No matter which type of mouthwash you choose to use, you’ll reap quite a few benefits from doing so. By making the use of mouthwash a regular part of your dental care routine along with brushing and flossing, your teeth and gums will thank you.

 

3 Mistakes People Make While Flossing

Flossing should be an everyday part of your oral care routine. Even though the American Dental Association recommends flossing daily to thwart issues with plaque, decay, and gingivitis, many people neglect to floss or even when they do it, they neglect to do it right. Take a look at some mistakes you may be making when you floss your teeth.

Mistake: Not flossing on both sides of every tooth.

It’s easy to skip a few spots when you are flossing in a hurry and trying to get finished. However, you should never stop flossing until you have gotten both sides of every tooth. Not getting both sides of every tooth leaves food particles and debris stuck in between the space and it can encourage tooth decay.

Mistake: Assuming you should stop flossing if you see blood.

It is actually far more normal than most people realize to see a little blood when you floss your teeth. As the floss rubs against the soft tissue of the gums, it can cause a bit of blood, and that is perfectly OK. It is never safe to assume that you should stop flossing altogether because your floss is getting tinged pink with bloody saliva. If the bleeding is severe, make sure you speak to a dentist about the issue, but do not stop flossing.

Mistake: Flossing so fast that you miss food particles.

Flossing your teeth should take you about two minutes once you get in the habit of doing so. With the availability of flossing picks, the time can even be reduced. However, make sure you are allowing a sufficient amount of time with every tooth as you floss. If you are simply running the floss between your teeth rapidly just to get through, you may not be getting all the debris or food particles.

Reach Out to Woodlane Family and Cosmetic Dentistry for Oral Hygiene Needs

Flossing is an important part of your everyday oral health routine, and it makes a huge difference between professional dental hygiene appointments. If you need to learn how to floss properly or would like to make an appointment for teeth cleaning, reach out to us at Woodlane Family and Cosmetic Dentistry in Woodbury, MN for help.

3 Best Ways to Prevent Cavities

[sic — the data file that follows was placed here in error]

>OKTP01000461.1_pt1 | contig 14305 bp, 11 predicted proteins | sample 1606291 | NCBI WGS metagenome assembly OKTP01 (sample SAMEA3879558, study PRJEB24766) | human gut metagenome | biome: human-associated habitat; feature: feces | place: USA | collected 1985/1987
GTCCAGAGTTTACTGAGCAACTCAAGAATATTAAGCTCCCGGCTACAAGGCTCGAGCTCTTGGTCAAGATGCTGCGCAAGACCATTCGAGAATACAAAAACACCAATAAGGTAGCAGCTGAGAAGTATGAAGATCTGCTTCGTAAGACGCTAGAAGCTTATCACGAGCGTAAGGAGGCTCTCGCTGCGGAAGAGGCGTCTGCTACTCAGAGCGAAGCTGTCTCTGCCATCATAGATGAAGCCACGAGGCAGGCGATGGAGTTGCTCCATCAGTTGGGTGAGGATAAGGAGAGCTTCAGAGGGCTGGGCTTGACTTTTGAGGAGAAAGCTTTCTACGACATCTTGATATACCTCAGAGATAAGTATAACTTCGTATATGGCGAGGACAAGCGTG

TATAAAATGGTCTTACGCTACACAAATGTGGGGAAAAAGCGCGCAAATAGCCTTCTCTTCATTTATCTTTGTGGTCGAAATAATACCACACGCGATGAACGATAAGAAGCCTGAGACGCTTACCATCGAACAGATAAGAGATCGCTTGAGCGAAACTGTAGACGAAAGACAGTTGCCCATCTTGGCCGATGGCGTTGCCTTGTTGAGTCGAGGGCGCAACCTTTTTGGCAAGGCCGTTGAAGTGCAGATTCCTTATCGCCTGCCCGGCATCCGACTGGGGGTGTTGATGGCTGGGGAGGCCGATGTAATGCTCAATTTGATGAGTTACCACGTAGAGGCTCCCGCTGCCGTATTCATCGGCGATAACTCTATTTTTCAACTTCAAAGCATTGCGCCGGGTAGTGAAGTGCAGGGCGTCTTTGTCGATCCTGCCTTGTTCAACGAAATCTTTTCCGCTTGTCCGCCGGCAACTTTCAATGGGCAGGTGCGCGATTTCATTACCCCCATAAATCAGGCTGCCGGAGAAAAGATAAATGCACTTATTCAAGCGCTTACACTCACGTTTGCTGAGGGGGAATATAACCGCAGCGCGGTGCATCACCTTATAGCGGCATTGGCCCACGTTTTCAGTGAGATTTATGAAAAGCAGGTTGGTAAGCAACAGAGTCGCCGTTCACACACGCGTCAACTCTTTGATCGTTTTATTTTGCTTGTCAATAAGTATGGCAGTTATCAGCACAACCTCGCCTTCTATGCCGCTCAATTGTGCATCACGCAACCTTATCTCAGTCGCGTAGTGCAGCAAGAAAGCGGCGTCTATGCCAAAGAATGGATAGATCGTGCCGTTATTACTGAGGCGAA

Cavities aren’t fun for anyone, yet they seem to be very common. If you think that cavities are a necessary part of life, though, you’re mistaken. Some people have never had a cavity in their lives. Others get cavities very often. Why is it that some people never experience cavities while others can’t seem to be rid of them? The answer is that some people practice certain dental hygiene tips that prevent cavities. Here are the best ways you can use to prevent cavities, too.

1. Floss After Each Meal

You already know you should brush after each meal, but did you know you should floss after each meal, too? Flossing gets rid of food debris that gets stuck in between teeth. If you don’t floss after each meal, that leftover food debris could lead to the development of cavities.

2. Avoid Sugar

Bacteria feed on sugar. When you eat sugar-laden foods, bacteria in your mouth have plenty of sugar to eat, and then the bacteria count grows in number. When you have more bacteria, that means they will end up eating into your teeth, which means you will likely develop cavities. Avoiding sugar means much more than not opening up a sugar packet. You should start reading the labels on the foods you eat to check for added sugars. Unfortunately today, many processed foods do contain added sugars. To be on the safe side, just eat whole foods as much as possible and cook your own foods from home.

3. Get Dental Sealants

Dental sealants are a treatment that is available through your dentist’s office. It’s basically a clear coat that helps to fill in pits and cracks in your teeth that can be an entry point for bacteria to cause cavities. Dental sealants also create an added layer of protection over your teeth enamel. The dental sealant treatment is completely non-invasive and 100% painless. If you’re interested in dental sealant treatment, contact your dentist.

It’s hard to prevent cavities, but not impossible. Use the three tips mentioned above to help keep cavities from forming in your mouth.